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Long Before Mod Design, These Graphic WWI Razzle Dazzle Ships Mesmerized!

The designs are like something from an art museum, bold abstract shapes, wild patterns, and a dizzying array of directional lines going every which-way. Dazzle painting could be fluid lines that created curves and waves or it could stripes at odd angles. Zig zag patterns were also used, as were almost-Cubist block patterns. It is no surprise that Cubists claimed that the designs were taken from their book, however many of the ships did not use Cubism. but instead used a system of lines which did not create cube shapes. The graphic patterns can sometimes appear as a confused bullseye, but rather than allow the enemy to use their rangefinder more easily, they “dazzled” whoever looked at them.

HMAS MELBOURNE in wartime dazzle paint 1918.

HMAS Melbourne in wartime dazzle paint 1918. Via / Wiki Commons

World War I poster by Adolph Treidler showing dazzle camouflage

World War I poster by Adolph Treidler showing dazzle camouflage. Via / Library of Congress

RMS Olympic in dazzle paint.

RMS Olympic in dazzle paint. Via / Wiki Commons

British WW1 transport Osterle camouflaged with Zebra stripes. Nov. 11, 1918. In New York Harbor, she was decked with flags to celebrate the armistice.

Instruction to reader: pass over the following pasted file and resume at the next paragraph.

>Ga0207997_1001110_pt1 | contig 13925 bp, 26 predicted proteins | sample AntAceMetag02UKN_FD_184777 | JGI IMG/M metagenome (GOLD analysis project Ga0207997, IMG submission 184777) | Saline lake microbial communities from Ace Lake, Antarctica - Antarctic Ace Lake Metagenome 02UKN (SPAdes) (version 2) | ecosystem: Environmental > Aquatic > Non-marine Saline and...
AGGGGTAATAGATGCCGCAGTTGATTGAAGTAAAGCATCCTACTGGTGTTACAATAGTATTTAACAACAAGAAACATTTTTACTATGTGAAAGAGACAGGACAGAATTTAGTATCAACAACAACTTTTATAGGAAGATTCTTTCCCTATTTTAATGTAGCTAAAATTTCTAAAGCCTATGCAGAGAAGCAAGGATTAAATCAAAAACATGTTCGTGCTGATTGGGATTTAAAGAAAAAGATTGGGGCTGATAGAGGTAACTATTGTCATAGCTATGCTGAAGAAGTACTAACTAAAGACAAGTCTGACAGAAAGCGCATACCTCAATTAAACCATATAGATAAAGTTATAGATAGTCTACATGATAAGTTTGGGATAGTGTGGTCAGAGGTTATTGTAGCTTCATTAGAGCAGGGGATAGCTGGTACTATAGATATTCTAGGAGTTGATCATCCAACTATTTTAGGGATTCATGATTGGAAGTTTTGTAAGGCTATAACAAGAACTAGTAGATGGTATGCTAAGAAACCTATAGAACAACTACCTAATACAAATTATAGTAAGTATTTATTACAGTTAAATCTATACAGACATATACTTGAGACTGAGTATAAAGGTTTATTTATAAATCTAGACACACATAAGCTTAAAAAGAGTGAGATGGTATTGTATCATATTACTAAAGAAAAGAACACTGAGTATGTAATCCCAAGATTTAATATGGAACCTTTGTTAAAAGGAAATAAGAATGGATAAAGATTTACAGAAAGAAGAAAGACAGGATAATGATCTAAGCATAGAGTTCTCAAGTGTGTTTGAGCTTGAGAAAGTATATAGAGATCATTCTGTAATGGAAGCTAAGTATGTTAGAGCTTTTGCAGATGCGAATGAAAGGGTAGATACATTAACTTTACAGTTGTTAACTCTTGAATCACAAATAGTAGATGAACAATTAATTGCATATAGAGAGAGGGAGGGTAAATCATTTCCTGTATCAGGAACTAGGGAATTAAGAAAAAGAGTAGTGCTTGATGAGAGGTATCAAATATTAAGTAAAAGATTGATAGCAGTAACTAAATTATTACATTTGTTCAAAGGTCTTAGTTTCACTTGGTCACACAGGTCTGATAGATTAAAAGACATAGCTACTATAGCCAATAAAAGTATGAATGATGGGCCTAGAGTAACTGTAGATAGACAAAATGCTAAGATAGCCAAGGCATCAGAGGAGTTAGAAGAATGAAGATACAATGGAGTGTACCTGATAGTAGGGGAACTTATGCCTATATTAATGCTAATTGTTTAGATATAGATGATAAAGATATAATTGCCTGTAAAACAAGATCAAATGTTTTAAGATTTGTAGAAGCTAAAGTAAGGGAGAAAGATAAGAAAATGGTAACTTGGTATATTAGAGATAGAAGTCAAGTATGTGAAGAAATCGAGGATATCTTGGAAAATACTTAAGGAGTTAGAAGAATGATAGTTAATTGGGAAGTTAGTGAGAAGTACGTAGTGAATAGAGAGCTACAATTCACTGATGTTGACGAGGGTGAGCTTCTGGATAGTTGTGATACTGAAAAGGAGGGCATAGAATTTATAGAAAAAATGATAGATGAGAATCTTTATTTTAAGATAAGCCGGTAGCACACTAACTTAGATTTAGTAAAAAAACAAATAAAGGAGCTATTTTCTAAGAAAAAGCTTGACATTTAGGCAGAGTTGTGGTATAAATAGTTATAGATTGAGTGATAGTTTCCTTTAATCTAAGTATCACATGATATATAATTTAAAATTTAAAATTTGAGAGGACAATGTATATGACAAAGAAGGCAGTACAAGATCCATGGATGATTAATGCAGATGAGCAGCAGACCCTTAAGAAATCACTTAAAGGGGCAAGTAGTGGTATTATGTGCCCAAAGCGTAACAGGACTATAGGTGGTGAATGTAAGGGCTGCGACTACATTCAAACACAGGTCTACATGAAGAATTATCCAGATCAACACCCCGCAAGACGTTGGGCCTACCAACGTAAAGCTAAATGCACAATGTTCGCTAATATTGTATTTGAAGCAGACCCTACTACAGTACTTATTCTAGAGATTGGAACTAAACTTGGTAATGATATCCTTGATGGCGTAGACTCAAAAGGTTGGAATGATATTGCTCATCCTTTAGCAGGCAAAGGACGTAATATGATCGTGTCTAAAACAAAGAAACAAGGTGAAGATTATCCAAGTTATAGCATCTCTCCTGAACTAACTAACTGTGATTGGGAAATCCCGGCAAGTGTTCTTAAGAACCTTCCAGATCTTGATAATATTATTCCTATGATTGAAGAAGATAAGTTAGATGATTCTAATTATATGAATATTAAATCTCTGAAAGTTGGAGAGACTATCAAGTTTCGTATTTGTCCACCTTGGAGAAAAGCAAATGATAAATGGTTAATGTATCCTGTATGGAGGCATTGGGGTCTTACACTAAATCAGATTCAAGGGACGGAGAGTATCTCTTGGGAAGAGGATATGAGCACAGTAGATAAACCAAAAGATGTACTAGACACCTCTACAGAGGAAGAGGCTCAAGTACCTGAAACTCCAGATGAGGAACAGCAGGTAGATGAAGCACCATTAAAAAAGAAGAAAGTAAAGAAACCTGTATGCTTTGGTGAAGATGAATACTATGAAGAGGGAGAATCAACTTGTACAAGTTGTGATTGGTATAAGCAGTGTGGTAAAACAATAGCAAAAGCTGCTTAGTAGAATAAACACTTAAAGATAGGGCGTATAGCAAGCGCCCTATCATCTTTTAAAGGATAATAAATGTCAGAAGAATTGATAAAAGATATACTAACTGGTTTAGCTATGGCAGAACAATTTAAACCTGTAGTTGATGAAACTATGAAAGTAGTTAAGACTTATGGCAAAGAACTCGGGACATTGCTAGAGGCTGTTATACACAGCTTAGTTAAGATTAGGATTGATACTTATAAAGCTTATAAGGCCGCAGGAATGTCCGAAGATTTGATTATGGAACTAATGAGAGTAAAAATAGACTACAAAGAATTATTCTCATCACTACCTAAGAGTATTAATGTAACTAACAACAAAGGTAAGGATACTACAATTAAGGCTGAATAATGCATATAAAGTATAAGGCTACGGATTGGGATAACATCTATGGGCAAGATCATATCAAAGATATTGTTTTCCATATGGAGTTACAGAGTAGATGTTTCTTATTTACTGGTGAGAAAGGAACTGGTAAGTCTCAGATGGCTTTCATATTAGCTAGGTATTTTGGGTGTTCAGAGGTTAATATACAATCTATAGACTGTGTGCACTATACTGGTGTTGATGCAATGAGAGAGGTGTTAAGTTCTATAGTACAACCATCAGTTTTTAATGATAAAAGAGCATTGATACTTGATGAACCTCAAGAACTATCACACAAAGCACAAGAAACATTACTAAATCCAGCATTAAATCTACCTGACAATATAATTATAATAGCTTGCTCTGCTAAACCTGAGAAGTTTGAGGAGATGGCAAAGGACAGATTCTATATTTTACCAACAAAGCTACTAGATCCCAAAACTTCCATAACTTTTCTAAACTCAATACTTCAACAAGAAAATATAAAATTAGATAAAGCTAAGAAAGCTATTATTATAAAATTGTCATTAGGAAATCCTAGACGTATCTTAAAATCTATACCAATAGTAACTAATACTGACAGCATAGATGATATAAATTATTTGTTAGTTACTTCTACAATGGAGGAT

From original caption: “British WW1 transport Osterle camouflaged with Zebra stripes. Nov. 11, 1918. In New York Harbor, she was decked with flags to celebrate the armistice.” Via/ Shutterstock.

Dazzle camouflage ship circe 1917-1918.

Dazzle camouflage ship circe 1917-1918. Via / National Museum of the U.S. Air Force

SS West Gotomska 1918

SS West Gotomska in 1918. Via / Wiki Commons

USS Tenadores 1918.

USS Tenadores 1918. Via / National Museum of the U.S. Air Force

Looking at these images it becomes clear that the design elements that compose many consumer goods in the decades following World War I were influenced by these wild patterns and modern art movements such as Cubism. In particular, geometric patterns overwhelmed in popularity during the 1920s-1940s and resurged again with Mod designs in the 1960s. It’s incredible to think about these absorbing patterns sailing the seas and protecting people and supplies. There are estimates that less than 1% of American civilian ships with razzle dazzle paint were lost to enemy fire. Each one was unique so as to further throw off the enemy. This meant that the elements that may have made patterns effective were not necessarily repeated, which made it hard to understand if the dazzle painting was working.

These incredible razzle dazzle ships were also painted during World War II, although to a lesser extent and with new patterns. It would be tremendous to see what these would have looked like on the water in all their colorful glory!

Click here to see some of the most interesting photographs from WWI!

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